Are Hallucinogenic Mushrooms the Real Cure for Depression

Hülya Karahan

Production Editor


When did you come across a study that says that a particular drug makes the brain “more flexible and fluid”? Well, this quote appeared in one of the most respected journals in the world – and describes how hallucinogenic mushrooms affect depression. How exactly does this happen – and when will mushrooms become a legitimate treatment?

Forget for a moment the worries of corona, cancer and all the other health threats that are always making headlines – and let’s talk about depression. The society tends to think that depression is a dramatic and rare condition.

And alongside this troubling statistic, a study published in April 2022 in the prestigious journal Plos One presents a comprehensive review that proves what many have been feeling for years – antidepressants do not really contribute in most patients to a significant improvement in long-term quality of life. Therefore, experts around the world have been trying in recent years to “open their heads” to discover other and more creative approaches to treating what has been defined by the World Health Organization as a global epidemic. This is what led scientists to study, among other things, substances that were previously considered taboo in the scientific community – including MDMA, ketamine, LSD and psilocybin mushrooms, which may be better known to you as “hallucinogenic mushrooms”.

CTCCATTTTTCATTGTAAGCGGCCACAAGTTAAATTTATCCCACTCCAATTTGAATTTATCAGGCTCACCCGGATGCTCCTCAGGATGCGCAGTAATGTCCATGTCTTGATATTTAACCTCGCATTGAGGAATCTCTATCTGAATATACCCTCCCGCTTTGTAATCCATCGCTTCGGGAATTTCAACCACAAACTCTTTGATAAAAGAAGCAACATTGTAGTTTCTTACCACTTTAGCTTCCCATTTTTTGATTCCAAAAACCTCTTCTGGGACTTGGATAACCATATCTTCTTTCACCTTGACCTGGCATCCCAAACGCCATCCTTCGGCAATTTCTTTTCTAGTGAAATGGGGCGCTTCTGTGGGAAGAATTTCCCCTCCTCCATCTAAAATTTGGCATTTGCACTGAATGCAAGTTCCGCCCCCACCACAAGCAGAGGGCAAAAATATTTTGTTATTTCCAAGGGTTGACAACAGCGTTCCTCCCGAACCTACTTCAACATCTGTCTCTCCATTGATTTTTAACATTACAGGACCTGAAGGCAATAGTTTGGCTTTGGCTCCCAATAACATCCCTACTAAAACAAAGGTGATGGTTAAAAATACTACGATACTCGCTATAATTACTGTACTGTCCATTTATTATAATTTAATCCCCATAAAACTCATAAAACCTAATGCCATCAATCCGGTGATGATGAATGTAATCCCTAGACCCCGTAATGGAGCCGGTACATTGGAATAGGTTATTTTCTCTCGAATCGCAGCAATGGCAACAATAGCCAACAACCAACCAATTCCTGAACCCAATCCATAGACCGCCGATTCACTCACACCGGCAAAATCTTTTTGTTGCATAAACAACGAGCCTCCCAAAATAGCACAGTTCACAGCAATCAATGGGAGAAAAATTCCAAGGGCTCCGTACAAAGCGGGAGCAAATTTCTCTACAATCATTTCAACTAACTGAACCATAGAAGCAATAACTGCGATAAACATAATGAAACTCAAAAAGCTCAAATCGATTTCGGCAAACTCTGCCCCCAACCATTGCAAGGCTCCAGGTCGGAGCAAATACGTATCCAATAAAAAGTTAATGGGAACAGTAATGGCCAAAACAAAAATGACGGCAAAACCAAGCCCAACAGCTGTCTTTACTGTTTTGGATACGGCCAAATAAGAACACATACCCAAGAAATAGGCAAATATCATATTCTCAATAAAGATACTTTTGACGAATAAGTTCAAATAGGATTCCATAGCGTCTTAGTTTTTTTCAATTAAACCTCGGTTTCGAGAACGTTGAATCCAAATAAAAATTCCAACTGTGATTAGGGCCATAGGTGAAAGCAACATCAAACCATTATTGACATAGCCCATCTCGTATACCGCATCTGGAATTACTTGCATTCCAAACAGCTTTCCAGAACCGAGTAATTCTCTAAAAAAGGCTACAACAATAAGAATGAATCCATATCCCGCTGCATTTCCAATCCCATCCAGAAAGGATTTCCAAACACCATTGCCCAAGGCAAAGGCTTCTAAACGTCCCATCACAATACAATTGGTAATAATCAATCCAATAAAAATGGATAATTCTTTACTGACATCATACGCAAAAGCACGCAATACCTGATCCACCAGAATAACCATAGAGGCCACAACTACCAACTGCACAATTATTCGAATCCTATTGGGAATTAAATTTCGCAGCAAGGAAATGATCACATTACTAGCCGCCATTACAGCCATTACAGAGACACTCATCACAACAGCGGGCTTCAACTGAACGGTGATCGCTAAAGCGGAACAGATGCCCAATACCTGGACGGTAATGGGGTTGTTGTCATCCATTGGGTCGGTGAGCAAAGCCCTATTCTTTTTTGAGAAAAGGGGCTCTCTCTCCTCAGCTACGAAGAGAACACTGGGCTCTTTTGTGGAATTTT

In fact, it is one of the most popular and talked about research areas in medicine in recent years, and the information gathered in the field has already led to the development of new drugs based on ketamine, which is used as an anesthetic but is also considered a psychedelic drug.

Now, a new study published in the journal Nature Medicine reveals how hallucinogenic mushrooms can also affect the brains of people with depression, in a very different way from that of traditional medicines. During the study, subjects received a drug with the active ingredient psilocybin, the psychoactive ingredient in hallucinogenic mushrooms. The study included brain scans (fMRI), in order to understand exactly how this component affects neurological processes.